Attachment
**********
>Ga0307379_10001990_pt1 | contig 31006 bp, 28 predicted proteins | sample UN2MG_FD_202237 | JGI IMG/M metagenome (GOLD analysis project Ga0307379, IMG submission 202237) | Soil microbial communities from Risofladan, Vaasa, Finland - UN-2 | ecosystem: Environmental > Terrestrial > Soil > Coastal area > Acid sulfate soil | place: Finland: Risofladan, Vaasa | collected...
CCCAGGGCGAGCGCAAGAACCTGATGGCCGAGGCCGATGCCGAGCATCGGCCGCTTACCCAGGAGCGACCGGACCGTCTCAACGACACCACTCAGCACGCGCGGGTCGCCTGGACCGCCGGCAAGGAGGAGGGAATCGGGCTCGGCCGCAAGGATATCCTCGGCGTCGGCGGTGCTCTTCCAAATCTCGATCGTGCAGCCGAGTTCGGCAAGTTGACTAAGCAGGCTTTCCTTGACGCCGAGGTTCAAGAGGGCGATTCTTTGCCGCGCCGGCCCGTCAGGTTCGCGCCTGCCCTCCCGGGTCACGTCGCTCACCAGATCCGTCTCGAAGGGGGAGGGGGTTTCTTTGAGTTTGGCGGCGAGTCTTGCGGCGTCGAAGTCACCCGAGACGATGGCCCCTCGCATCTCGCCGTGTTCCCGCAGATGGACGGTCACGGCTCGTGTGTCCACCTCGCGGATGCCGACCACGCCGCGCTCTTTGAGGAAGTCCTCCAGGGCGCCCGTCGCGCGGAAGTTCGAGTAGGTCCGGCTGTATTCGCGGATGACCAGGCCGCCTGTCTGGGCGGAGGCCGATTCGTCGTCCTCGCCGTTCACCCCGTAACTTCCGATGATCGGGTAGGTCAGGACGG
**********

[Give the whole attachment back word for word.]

>Ga0307379_10001990_pt1 | contig 31006 bp, 28 predicted proteins | sample UN2MG_FD_202237 | JGI IMG/M metagenome (GOLD analysis project Ga0307379, IMG submission 202237) | Soil microbial communities from Risofladan, Vaasa, Finland - UN-2 | ecosystem: Environmental > Terrestrial > Soil > Coastal area > Acid sulfate soil | place: Finland: Risofladan, Vaasa | collected...
CCCAGGGCGAGCGCAAGAACCTGATGGCCGAGGCCGATGCCGAGCATCGGCCGCTTACCCAGGAGCGACCGGACCGTCTCAACGACACCACTCAGCACGCGCGGGTCGCCTGGACCGCCGGCAAGGAGGAGGGAATCGGGCTCGGCCGCAAGGATATCCTCGGCGTCGGCGGTGCTCTTCCAAATCTCGATCGTGCAGCCGAGTTCGGCAAGTTGACTAAGCAGGCTTTCCTTGACGCCGAGGTTCAAGAGGGCGATTCTTTGCCGCGCCGGCCCGTCAGGTTCGCGCCTGCCCTCCCGGGTCACGTCGCTCACCAGATCCGTCTCGAAGGGGGAGGGGGTTTCTTTGAGTTTGGCGGCGAGTCTTGCGGCGTCGAAGTCACCCGAGACGATGGCCCCTCGCATCTCGCCGTGTTCCCGCAGATGGACGGTCACGGCTCGTGTGTCCACCTCGCGGATGCCGACCACGCCGCGCTCTTTGAGGAAGTCCTCCAGGGCGCCCGTCGCGCGGAAGTTCGAGTAGGTCCGGCTGTATTCGCGGATGACCAGGCCGCCTGTCTGGGCGGAGGCCGATTCGTCGTCCTCGCCGTTCACCCCGTAACTTCCGATGATCGGGTAGGTCAGGACGG